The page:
From the Introduction to The Best Short Stories Series, Volume 2, Martin Hill Ortiz
The Evolution of the Short Story
That which is commonly considered the modern short story—the short story as a distinct art form and separate from folk tales and odes—came into being as recently as the beginning of the nineteenth century.
Early literature was dominated by poetry. Of the nine Greek muses, four were directly assigned to poetry and songs. Three more represented tragedy, comedy, and history, which, in ancient Greece, were written in verse form. (The remaining two were dedicated to dance and astronomy.) This tradition continued to reign for millennia. Chaucer’s tales and the epics of Dante, Milton, and Coleridge were communicated in metered stanzas. In other countries, authors such as Don Juan Manuel and Boccaccio produced short narrative fictions, but until the nineteenth century, English literature remained dominated by what were considered the proper forms for classical composition: drama and verse.
To break from this tradition, storytellers needed more than just a desire to write in prose: they needed an outlet in which to publish their creations. Technology in the early nineteenth century had allowed newspapers to expand in size. Space became available to fill with stories, often “sketches,” brief, plotless, albeit artistic, descriptions of people, events, and places. Fables and fairy tales were set to paper by various authors, including E. T. A. Hoffmann and the Grimm Brothers. The arrival of gift books in the early 1800s allowed novels and short story collections to be sold in quantities sufficient to make writing a profitable venture—establishing writing as a career and not merely a pastime for the wealthy. Authors became renowned figures, attracting others to the field who envied their talents and success and who wished to achieve the grandeur of their art. Those delving into storytelling reached a critical mass that allowed the form to mature.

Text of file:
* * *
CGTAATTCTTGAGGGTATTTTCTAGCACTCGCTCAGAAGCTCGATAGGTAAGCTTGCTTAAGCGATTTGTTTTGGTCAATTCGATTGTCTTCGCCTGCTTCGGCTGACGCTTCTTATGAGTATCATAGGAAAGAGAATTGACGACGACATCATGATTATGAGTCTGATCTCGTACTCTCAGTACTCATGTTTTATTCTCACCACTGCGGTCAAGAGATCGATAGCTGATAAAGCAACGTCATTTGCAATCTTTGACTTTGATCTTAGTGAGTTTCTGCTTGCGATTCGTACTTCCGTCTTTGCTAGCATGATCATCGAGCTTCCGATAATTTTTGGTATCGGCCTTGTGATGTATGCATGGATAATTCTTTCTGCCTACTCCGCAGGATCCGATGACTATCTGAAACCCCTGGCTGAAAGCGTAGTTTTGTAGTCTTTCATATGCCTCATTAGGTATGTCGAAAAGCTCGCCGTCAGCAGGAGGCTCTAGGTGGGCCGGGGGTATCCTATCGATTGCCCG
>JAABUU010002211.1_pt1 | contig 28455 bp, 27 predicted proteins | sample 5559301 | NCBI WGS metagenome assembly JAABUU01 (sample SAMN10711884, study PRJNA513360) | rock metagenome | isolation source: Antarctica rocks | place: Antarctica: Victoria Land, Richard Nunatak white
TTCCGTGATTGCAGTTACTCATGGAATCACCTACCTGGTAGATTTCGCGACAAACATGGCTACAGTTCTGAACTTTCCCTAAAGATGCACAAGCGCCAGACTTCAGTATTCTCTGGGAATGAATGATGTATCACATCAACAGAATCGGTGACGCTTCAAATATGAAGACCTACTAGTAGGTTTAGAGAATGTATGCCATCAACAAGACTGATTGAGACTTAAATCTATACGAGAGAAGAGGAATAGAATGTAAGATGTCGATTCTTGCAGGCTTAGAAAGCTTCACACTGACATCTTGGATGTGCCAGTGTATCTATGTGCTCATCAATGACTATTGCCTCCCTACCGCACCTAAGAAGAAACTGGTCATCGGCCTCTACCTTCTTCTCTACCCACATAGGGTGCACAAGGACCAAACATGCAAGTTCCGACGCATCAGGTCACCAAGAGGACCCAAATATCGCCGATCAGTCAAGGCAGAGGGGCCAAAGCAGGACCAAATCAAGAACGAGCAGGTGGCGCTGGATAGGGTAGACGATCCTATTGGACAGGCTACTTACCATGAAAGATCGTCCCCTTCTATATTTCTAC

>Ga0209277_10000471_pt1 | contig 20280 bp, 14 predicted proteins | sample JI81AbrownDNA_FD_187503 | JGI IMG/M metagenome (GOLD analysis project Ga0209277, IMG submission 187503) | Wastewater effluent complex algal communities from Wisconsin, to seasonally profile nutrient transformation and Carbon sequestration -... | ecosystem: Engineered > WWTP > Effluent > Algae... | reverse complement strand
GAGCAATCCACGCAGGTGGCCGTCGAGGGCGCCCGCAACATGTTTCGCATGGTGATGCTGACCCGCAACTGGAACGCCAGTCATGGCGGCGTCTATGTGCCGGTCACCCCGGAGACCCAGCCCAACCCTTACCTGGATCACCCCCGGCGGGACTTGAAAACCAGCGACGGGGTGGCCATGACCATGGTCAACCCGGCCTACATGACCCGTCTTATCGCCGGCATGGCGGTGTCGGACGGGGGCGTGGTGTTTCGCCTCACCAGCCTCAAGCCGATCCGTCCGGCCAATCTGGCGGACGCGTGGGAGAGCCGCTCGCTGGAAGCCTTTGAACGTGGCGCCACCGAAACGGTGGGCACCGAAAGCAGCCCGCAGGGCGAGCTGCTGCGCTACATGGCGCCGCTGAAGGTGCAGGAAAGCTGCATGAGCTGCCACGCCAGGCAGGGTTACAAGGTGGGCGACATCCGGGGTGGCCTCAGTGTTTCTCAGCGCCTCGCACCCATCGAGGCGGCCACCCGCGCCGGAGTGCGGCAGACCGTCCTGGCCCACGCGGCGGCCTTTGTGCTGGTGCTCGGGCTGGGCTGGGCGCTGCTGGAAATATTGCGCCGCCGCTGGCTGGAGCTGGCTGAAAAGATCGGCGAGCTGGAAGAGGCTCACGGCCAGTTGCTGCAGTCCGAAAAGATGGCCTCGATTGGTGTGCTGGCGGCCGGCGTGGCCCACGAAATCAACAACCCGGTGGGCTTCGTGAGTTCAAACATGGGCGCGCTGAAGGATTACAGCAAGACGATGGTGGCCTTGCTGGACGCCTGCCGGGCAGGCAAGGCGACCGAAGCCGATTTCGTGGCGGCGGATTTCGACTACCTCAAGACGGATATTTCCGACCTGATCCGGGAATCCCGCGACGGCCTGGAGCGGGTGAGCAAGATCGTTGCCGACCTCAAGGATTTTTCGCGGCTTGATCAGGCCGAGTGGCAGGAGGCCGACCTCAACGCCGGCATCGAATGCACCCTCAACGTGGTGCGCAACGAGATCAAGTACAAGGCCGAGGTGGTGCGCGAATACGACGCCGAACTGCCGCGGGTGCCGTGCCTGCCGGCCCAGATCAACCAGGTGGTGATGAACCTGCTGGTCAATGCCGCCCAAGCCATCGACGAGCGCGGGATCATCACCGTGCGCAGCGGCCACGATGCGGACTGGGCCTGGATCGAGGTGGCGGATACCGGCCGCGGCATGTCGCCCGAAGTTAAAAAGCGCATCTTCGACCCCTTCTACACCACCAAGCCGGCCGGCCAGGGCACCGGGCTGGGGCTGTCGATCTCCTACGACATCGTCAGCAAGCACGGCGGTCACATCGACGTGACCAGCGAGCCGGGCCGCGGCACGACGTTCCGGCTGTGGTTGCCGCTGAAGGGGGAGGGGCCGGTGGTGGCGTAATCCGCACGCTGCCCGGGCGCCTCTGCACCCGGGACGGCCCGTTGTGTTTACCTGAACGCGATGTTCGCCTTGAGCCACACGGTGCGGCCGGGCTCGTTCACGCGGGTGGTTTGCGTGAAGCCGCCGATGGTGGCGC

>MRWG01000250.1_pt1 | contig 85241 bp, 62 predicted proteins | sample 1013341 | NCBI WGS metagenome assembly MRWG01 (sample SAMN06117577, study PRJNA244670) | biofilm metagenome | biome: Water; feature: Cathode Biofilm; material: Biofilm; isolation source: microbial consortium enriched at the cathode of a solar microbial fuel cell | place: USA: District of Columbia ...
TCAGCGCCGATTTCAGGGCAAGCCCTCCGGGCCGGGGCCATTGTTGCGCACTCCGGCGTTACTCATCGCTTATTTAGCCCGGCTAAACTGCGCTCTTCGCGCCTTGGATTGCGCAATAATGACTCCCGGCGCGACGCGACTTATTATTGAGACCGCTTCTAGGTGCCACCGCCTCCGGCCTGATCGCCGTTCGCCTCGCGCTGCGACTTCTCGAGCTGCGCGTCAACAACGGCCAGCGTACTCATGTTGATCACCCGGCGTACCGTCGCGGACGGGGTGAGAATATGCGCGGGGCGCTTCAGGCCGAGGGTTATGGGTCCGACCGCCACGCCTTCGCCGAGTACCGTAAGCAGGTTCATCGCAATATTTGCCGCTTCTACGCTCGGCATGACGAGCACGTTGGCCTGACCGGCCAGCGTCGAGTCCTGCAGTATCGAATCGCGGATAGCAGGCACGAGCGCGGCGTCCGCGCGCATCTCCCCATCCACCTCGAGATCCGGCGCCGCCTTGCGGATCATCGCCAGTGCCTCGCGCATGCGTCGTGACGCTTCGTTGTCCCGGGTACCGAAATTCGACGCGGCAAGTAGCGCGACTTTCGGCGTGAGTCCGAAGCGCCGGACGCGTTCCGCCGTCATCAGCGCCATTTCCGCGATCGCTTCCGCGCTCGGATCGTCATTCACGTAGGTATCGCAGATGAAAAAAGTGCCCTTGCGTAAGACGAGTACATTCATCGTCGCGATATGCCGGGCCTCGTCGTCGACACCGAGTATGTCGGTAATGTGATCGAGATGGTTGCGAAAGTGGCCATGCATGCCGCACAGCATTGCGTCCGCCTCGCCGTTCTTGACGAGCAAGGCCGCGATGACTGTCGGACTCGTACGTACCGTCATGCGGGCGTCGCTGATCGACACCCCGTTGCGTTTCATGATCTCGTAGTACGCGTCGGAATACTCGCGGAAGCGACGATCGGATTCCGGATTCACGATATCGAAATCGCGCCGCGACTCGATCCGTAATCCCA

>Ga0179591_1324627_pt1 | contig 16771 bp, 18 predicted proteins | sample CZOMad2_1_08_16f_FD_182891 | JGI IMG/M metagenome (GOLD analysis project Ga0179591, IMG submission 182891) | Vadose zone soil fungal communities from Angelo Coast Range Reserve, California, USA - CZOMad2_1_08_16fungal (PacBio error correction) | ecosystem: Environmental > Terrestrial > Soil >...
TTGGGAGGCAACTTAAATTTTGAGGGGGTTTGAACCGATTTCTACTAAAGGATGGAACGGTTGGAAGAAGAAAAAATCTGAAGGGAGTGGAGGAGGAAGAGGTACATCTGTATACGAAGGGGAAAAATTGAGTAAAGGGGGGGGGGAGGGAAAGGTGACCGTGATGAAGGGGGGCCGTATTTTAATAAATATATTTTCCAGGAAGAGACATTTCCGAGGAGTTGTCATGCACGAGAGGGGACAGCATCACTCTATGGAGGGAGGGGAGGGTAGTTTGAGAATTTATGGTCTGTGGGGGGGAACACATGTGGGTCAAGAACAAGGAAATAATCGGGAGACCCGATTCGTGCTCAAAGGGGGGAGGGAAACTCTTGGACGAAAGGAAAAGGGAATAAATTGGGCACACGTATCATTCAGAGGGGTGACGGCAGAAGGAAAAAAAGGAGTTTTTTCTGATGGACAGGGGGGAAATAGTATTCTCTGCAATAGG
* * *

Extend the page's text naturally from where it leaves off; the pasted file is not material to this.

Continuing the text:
What defined the art form of the short story that emerged? A novel has the length and luxury to examine multiple characters and allow their dilemmas to play out over a broad period of time. A short story, although it may have a supporting cast, generally focuses on a single character undergoing a single crisis.
The early stories began to break free of the constraints of the character sketch and parable forms. Together with the main character(s), the reader was taken on a brief journey. Through crisis, true nature and truths—both small and universal—could be revealed.
Early stories often mixed in poetry, in part to demonstrate the author’s writing chops. Allusions to the classics and bits of Latin were often sprinkled into the text. As a mirror of poetry, many of the stories included deeper meanings and symbols bubbling just beneath the surface. Such is the case in The Fall of the House of Usher, where both the building’s structure and the occupants are fatally flawed and must ultimately break. In another of Poe’s works, the treasure-hungry Legrand is literally bitten by a golden bug in The Gold Bug.
In the late 1800’s publication technology and mail delivery improved so as to allow for the broad distribution of national magazines. In this environment, the short story flourished. Authors such as Mark Twain, Robert Louis Stevenson, and Rudyard Kipling became international celebrities.
Nineteenth century short stories were meant to help sell magazines. They were populist in format. They often took on genres such as mystery, melodrama and horror.
Next: genres and styles.